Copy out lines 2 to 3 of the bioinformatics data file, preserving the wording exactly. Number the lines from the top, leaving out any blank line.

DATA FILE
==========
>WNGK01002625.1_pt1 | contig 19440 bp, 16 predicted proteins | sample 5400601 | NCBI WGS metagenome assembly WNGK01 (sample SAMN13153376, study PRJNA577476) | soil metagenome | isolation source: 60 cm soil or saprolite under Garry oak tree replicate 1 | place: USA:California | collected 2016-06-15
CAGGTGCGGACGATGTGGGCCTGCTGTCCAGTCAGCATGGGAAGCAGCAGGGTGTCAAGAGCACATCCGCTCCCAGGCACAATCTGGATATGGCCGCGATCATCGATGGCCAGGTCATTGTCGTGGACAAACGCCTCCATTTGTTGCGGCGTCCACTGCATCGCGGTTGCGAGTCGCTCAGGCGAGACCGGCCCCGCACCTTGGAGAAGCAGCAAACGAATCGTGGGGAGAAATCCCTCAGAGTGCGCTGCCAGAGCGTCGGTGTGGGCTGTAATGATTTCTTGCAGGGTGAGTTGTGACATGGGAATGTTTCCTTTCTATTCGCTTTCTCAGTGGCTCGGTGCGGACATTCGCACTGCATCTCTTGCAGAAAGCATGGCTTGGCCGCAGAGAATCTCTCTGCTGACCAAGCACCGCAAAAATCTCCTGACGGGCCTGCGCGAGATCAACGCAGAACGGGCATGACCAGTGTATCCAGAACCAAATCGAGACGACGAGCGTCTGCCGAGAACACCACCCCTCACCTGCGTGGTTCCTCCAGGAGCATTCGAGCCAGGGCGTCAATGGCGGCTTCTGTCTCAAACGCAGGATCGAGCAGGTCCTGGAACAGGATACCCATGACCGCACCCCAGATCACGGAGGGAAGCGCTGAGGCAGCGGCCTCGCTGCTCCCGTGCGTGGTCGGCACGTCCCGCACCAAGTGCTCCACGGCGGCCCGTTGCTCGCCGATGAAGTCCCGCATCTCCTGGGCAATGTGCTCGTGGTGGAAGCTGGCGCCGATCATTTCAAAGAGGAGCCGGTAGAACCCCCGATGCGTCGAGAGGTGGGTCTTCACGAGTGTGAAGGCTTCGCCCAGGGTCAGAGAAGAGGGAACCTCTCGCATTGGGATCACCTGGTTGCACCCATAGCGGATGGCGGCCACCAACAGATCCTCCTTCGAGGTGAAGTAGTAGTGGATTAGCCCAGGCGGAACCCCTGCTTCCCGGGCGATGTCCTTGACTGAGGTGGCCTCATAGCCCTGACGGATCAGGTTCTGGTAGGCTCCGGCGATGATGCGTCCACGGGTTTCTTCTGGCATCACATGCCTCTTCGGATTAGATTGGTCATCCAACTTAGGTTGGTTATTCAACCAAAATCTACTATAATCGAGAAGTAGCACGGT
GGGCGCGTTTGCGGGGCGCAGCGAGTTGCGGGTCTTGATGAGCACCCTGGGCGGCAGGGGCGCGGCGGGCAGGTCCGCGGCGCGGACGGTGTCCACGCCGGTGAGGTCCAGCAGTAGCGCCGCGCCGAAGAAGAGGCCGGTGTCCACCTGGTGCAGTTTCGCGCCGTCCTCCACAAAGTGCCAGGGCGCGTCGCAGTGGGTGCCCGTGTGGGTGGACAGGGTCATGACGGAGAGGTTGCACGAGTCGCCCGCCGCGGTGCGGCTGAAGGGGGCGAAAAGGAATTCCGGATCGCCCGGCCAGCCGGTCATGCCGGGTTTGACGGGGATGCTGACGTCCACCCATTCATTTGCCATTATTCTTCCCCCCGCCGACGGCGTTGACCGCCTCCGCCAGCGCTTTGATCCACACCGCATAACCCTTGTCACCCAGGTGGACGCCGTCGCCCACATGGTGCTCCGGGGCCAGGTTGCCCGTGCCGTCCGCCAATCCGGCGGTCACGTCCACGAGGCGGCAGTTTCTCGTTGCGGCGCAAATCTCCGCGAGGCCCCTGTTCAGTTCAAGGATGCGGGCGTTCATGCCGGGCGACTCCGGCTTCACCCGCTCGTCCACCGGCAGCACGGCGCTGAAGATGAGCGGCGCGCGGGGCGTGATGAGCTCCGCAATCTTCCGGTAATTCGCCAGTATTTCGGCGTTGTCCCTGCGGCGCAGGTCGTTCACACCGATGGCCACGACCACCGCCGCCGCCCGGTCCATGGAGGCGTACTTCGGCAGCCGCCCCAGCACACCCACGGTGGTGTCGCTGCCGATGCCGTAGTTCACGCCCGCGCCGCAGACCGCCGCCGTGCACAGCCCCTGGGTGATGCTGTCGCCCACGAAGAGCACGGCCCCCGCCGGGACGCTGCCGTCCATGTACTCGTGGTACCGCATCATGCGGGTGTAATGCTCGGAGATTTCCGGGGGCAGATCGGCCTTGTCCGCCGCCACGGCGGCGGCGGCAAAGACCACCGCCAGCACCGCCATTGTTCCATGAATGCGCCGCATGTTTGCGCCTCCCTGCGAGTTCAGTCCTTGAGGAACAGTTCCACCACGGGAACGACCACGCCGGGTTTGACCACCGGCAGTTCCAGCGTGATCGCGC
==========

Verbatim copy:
CAGGTGCGGACGATGTGGGCCTGCTGTCCAGTCAGCATGGGAAGCAGCAGGGTGTCAAGAGCACATCCGCTCCCAGGCACAATCTGGATATGGCCGCGATCATCGATGGCCAGGTCATTGTCGTGGACAAACGCCTCCATTTGTTGCGGCGTCCACTGCATCGCGGTTGCGAGTCGCTCAGGCGAGACCGGCCCCGCACCTTGGAGAAGCAGCAAACGAATCGTGGGGAGAAATCCCTCAGAGTGCGCTGCCAGAGCGTCGGTGTGGGCTGTAATGATTTCTTGCAGGGTGAGTTGTGACATGGGAATGTTTCCTTTCTATTCGCTTTCTCAGTGGCTCGGTGCGGACATTCGCACTGCATCTCTTGCAGAAAGCATGGCTTGGCCGCAGAGAATCTCTCTGCTGACCAAGCACCGCAAAAATCTCCTGACGGGCCTGCGCGAGATCAACGCAGAACGGGCATGACCAGTGTATCCAGAACCAAATCGAGACGACGAGCGTCTGCCGAGAACACCACCCCTCACCTGCGTGGTTCCTCCAGGAGCATTCGAGCCAGGGCGTCAATGGCGGCTTCTGTCTCAAACGCAGGATCGAGCAGGTCCTGGAACAGGATACCCATGACCGCACCCCAGATCACGGAGGGAAGCGCTGAGGCAGCGGCCTCGCTGCTCCCGTGCGTGGTCGGCACGTCCCGCACCAAGTGCTCCACGGCGGCCCGTTGCTCGCCGATGAAGTCCCGCATCTCCTGGGCAATGTGCTCGTGGTGGAAGCTGGCGCCGATCATTTCAAAGAGGAGCCGGTAGAACCCCCGATGCGTCGAGAGGTGGGTCTTCACGAGTGTGAAGGCTTCGCCCAGGGTCAGAGAAGAGGGAACCTCTCGCATTGGGATCACCTGGTTGCACCCATAGCGGATGGCGGCCACCAACAGATCCTCCTTCGAGGTGAAGTAGTAGTGGATTAGCCCAGGCGGAACCCCTGCTTCCCGGGCGATGTCCTTGACTGAGGTGGCCTCATAGCCCTGACGGATCAGGTTCTGGTAGGCTCCGGCGATGATGCGTCCACGGGTTTCTTCTGGCATCACATGCCTCTTCGGATTAGATTGGTCATCCAACTTAGGTTGGTTATTCAACCAAAATCTACTATAATCGAGAAGTAGCACGGT
GGGCGCGTTTGCGGGGCGCAGCGAGTTGCGGGTCTTGATGAGCACCCTGGGCGGCAGGGGCGCGGCGGGCAGGTCCGCGGCGCGGACGGTGTCCACGCCGGTGAGGTCCAGCAGTAGCGCCGCGCCGAAGAAGAGGCCGGTGTCCACCTGGTGCAGTTTCGCGCCGTCCTCCACAAAGTGCCAGGGCGCGTCGCAGTGGGTGCCCGTGTGGGTGGACAGGGTCATGACGGAGAGGTTGCACGAGTCGCCCGCCGCGGTGCGGCTGAAGGGGGCGAAAAGGAATTCCGGATCGCCCGGCCAGCCGGTCATGCCGGGTTTGACGGGGATGCTGACGTCCACCCATTCATTTGCCATTATTCTTCCCCCCGCCGACGGCGTTGACCGCCTCCGCCAGCGCTTTGATCCACACCGCATAACCCTTGTCACCCAGGTGGACGCCGTCGCCCACATGGTGCTCCGGGGCCAGGTTGCCCGTGCCGTCCGCCAATCCGGCGGTCACGTCCACGAGGCGGCAGTTTCTCGTTGCGGCGCAAATCTCCGCGAGGCCCCTGTTCAGTTCAAGGATGCGGGCGTTCATGCCGGGCGACTCCGGCTTCACCCGCTCGTCCACCGGCAGCACGGCGCTGAAGATGAGCGGCGCGCGGGGCGTGATGAGCTCCGCAATCTTCCGGTAATTCGCCAGTATTTCGGCGTTGTCCCTGCGGCGCAGGTCGTTCACACCGATGGCCACGACCACCGCCGCCGCCCGGTCCATGGAGGCGTACTTCGGCAGCCGCCCCAGCACACCCACGGTGGTGTCGCTGCCGATGCCGTAGTTCACGCCCGCGCCGCAGACCGCCGCCGTGCACAGCCCCTGGGTGATGCTGTCGCCCACGAAGAGCACGGCCCCCGCCGGGACGCTGCCGTCCATGTACTCGTGGTACCGCATCATGCGGGTGTAATGCTCGGAGATTTCCGGGGGCAGATCGGCCTTGTCCGCCGCCACGGCGGCGGCGGCAAAGACCACCGCCAGCACCGCCATTGTTCCATGAATGCGCCGCATGTTTGCGCCTCCCTGCGAGTTCAGTCCTTGAGGAACAGTTCCACCACGGGAACGACCACGCCGGGTTTGACCACCGGCAGTTCCAGCGTGATCGCGC